For example, with a load increase, the generated power doesn’t immediately change, so the energy to compensate for this load increase arrives from the kinetic energy of the rotating generators that start decreasing the velocity (this is called the inertial response). After this moment, the speed controller (called the “governor”) of each generator acts to increase the generation power in order to recover this speed decreasing and try to clear the imbalance.

Generally, in about 30 seconds, each generation unit shall be able to generate the required additional power and then keep it for at least 15 minutes (this timing depends on the requirements of the transmission system operator, or TSO). 

All the generation plants connected in the HV power system are called to supply this service, except the renewable energy source (RES) not schedulable (ie. wind, solar, biogas, hydraulic flow water), so, for this reason each generation unit shall have a dedicated and proper “reserve” power in order to accomplish this regulation when active.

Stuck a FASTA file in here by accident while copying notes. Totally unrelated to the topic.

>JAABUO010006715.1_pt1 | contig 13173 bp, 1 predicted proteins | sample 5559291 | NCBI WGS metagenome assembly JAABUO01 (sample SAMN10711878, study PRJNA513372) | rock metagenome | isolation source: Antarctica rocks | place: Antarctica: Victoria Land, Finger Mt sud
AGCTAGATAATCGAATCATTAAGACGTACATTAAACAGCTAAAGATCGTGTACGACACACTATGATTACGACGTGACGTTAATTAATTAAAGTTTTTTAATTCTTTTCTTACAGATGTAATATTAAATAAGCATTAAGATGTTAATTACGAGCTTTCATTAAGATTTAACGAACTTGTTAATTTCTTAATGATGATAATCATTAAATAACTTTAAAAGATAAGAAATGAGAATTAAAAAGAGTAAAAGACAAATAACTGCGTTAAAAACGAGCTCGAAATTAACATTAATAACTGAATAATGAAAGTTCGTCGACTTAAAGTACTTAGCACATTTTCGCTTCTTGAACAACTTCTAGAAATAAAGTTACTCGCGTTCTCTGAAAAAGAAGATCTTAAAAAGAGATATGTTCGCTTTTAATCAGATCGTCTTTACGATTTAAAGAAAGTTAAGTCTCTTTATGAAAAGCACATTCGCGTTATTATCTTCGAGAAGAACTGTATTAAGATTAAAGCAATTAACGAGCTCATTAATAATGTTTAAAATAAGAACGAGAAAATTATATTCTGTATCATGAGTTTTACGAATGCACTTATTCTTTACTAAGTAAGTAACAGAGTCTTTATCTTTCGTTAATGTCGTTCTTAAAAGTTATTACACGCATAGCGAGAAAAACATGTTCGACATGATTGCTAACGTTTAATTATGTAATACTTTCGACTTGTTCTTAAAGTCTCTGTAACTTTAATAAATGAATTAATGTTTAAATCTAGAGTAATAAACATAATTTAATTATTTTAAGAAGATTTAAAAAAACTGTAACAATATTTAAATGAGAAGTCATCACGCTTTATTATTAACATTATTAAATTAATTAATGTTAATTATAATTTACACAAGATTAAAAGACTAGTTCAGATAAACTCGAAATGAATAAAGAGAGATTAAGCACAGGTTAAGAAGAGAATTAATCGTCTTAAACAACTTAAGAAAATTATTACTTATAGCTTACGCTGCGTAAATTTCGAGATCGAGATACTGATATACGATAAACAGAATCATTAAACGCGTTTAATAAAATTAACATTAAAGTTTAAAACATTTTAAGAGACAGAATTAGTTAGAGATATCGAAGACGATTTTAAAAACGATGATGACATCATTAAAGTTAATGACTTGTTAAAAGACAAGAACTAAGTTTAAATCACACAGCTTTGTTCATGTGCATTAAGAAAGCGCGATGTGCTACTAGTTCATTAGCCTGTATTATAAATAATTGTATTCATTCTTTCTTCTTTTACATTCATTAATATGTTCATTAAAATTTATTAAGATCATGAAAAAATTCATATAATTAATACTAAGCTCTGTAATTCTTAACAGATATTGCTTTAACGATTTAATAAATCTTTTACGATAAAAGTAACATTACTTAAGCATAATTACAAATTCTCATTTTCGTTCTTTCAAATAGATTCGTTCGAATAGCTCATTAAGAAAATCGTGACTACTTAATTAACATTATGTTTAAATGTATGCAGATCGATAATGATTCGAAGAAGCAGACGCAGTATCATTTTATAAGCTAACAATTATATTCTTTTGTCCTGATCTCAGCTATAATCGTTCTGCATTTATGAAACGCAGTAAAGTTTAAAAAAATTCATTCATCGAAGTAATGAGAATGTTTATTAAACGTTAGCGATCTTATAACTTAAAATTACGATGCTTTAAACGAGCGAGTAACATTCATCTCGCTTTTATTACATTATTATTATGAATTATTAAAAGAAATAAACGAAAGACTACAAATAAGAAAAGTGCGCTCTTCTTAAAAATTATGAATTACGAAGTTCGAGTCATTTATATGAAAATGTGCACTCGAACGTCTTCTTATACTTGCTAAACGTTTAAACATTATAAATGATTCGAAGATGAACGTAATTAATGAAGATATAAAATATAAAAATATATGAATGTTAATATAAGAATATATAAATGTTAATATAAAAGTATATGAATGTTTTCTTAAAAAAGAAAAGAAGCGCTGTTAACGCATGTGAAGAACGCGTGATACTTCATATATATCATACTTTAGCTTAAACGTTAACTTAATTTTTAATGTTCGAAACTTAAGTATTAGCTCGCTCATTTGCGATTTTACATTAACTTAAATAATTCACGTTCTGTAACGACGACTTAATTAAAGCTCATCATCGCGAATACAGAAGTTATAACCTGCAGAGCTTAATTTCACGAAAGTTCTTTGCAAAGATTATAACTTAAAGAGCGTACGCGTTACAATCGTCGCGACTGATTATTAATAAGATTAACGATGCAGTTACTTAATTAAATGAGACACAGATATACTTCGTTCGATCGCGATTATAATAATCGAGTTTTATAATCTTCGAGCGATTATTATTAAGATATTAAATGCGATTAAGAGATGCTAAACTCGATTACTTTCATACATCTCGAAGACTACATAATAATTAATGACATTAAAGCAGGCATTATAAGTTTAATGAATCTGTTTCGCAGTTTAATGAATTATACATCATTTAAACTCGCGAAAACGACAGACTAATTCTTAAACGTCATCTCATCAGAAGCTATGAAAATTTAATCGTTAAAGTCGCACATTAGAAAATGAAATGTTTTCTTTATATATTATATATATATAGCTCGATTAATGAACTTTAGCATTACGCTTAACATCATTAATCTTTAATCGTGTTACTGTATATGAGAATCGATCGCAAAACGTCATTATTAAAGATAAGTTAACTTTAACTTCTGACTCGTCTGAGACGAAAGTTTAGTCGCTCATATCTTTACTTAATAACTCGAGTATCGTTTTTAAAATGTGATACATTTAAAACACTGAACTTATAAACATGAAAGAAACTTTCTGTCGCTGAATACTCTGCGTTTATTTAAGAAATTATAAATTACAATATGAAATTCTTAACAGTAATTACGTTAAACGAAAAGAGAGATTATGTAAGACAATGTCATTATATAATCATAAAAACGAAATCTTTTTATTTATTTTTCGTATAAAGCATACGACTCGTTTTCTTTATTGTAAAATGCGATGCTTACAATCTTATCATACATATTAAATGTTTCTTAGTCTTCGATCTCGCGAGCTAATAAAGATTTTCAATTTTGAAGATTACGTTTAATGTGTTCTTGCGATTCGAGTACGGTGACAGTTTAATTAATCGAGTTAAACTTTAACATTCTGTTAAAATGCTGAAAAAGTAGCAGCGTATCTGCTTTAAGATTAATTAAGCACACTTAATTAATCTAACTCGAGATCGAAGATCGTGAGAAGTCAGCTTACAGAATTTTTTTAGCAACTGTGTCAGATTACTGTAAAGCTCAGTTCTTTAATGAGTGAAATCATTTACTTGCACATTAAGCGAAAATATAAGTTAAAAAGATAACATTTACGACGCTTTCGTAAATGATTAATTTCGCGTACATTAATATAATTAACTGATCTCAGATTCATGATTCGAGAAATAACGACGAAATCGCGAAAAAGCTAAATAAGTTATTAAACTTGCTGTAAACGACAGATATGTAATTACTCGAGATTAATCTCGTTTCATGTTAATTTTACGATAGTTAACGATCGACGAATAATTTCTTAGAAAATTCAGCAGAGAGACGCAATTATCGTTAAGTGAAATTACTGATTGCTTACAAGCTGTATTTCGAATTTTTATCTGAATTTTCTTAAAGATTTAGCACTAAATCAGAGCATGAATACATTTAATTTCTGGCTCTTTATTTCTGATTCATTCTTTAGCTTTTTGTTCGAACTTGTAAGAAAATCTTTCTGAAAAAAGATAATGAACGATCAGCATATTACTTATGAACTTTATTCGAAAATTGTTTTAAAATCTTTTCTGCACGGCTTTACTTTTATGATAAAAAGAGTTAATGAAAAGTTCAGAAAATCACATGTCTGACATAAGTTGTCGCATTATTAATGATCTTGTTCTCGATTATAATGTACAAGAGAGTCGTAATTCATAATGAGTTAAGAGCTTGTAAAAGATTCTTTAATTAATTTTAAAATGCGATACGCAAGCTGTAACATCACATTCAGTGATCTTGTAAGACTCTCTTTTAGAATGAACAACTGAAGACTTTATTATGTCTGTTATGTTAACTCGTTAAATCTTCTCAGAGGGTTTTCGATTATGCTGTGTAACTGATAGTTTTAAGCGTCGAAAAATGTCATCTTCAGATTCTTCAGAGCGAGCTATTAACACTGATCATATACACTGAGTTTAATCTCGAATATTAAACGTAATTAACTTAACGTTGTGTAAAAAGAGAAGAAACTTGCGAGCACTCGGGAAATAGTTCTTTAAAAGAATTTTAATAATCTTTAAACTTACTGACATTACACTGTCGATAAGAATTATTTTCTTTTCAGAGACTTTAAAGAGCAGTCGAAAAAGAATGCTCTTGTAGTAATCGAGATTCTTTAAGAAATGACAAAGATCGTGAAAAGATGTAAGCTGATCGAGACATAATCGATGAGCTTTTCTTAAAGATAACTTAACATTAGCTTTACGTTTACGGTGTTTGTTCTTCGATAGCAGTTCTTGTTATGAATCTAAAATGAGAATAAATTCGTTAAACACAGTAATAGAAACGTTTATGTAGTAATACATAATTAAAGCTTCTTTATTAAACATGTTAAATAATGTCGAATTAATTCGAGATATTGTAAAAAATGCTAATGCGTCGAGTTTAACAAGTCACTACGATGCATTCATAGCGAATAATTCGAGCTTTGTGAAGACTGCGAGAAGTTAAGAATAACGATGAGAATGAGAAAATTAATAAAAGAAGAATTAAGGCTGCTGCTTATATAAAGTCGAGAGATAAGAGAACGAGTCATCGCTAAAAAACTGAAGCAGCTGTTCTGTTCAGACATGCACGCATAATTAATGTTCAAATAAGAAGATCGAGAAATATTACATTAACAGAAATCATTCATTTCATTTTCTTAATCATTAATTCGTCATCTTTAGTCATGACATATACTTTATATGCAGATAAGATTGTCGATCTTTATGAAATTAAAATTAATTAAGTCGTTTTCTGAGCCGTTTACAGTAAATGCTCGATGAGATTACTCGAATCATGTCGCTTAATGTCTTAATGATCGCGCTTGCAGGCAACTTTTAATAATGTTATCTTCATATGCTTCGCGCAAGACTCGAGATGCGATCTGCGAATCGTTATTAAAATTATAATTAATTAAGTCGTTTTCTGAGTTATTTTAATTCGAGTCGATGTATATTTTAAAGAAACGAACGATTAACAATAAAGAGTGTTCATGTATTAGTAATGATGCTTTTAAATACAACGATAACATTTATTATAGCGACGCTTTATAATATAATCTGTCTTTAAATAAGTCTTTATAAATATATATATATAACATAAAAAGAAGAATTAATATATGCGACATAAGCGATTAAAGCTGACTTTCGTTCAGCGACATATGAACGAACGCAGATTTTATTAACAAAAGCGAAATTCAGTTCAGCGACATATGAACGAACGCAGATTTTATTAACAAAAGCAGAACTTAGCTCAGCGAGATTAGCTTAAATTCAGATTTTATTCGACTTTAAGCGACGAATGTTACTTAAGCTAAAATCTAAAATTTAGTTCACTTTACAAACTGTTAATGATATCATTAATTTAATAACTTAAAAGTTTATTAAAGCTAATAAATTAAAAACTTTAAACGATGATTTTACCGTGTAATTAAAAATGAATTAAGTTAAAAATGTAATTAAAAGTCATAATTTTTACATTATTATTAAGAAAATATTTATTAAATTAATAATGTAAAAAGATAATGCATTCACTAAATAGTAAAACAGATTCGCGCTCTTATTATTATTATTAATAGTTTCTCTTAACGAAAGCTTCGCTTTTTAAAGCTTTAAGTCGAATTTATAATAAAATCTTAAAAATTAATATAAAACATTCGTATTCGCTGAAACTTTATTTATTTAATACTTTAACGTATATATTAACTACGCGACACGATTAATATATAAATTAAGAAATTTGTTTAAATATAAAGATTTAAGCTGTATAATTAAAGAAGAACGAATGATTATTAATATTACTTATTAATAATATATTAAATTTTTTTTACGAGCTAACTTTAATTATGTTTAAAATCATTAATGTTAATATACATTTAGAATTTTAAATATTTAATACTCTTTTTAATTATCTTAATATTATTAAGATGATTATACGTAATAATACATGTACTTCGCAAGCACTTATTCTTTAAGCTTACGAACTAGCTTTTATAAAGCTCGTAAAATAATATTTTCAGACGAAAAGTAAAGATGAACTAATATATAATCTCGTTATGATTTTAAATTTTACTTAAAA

The purpose of the primary regulation is to clear the unbalance between generation and loads, in order to take the system to a stable condition. This service is mandatory for all the generators entitled to provide it and not remunerated.

Regarding the not schedulable RES, these generators must be able to work with a defined P(f) function, in order to modulate their power according to the frequency value. This is easier in case of over-frequency, which requires power decrease. However, it could be really complex (almost impossible) in case of under-frequency, which would require a power increase, not always possible (even with a reserve power) due to the volatility of the primary resource itself.